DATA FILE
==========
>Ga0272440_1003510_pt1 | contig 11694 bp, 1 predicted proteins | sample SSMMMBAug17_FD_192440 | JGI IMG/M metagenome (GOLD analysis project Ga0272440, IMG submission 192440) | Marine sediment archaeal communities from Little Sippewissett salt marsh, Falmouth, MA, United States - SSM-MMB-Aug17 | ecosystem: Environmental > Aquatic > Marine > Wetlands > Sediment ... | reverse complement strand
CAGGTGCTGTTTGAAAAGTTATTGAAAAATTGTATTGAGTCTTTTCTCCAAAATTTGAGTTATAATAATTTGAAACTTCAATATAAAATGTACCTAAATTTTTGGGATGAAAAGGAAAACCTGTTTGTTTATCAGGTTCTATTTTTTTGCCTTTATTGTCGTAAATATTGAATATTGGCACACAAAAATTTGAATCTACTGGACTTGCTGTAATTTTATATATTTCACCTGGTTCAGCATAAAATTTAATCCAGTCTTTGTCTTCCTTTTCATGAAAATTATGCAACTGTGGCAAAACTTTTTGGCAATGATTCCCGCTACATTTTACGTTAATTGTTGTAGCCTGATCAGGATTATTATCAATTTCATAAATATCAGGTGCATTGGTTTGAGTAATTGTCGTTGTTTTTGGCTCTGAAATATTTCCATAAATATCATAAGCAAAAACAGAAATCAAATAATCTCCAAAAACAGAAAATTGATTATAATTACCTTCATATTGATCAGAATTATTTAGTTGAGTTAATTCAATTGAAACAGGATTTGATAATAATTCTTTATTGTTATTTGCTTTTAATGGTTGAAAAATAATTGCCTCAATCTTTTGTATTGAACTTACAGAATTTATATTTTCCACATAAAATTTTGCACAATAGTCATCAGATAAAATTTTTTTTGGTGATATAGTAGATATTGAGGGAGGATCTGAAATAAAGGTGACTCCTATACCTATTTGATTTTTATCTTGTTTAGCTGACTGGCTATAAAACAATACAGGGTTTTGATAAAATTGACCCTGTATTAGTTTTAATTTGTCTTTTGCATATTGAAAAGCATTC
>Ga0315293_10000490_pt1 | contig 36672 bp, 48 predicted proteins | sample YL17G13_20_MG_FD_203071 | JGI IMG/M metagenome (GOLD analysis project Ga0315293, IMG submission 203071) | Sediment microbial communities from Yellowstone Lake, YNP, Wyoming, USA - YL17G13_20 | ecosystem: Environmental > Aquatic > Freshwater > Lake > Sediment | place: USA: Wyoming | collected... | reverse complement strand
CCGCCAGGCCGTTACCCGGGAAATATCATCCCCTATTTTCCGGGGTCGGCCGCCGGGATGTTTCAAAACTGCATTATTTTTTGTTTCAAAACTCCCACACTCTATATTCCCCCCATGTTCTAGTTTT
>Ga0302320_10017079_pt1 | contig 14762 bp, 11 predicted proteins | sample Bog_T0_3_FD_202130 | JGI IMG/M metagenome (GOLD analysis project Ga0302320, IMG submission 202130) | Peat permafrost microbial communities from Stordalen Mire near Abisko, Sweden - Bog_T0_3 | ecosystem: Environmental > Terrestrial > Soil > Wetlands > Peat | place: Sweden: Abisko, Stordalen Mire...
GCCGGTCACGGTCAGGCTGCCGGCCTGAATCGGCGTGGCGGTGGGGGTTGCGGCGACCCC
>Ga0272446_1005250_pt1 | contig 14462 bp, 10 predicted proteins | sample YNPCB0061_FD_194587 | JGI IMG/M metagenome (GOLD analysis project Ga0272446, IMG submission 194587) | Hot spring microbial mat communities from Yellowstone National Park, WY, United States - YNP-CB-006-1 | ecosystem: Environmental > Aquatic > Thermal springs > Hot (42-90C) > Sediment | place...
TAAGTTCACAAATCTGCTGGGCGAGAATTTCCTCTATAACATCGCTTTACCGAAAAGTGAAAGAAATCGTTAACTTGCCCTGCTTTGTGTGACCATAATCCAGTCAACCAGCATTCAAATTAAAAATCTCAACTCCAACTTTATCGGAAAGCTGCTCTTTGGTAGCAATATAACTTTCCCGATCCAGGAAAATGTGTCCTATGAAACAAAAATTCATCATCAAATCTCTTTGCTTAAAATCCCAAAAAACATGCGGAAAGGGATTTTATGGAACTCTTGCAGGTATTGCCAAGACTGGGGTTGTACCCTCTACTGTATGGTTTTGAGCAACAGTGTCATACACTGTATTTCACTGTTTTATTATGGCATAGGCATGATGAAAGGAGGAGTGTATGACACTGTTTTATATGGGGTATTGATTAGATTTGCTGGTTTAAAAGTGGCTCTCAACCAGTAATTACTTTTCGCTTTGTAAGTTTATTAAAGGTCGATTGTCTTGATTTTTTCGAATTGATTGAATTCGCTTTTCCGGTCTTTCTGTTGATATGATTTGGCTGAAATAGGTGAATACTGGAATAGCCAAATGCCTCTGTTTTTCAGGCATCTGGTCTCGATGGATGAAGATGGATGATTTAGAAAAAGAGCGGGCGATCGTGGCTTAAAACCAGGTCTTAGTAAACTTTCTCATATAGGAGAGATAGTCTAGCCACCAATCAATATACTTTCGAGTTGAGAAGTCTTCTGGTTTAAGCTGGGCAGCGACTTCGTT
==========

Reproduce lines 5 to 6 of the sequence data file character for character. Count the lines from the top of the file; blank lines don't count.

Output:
>Ga0302320_10017079_pt1 | contig 14762 bp, 11 predicted proteins | sample Bog_T0_3_FD_202130 | JGI IMG/M metagenome (GOLD analysis project Ga0302320, IMG submission 202130) | Peat permafrost microbial communities from Stordalen Mire near Abisko, Sweden - Bog_T0_3 | ecosystem: Environmental > Terrestrial > Soil > Wetlands > Peat | place: Sweden: Abisko, Stordalen Mire...
GCCGGTCACGGTCAGGCTGCCGGCCTGAATCGGCGTGGCGGTGGGGGTTGCGGCGACCCC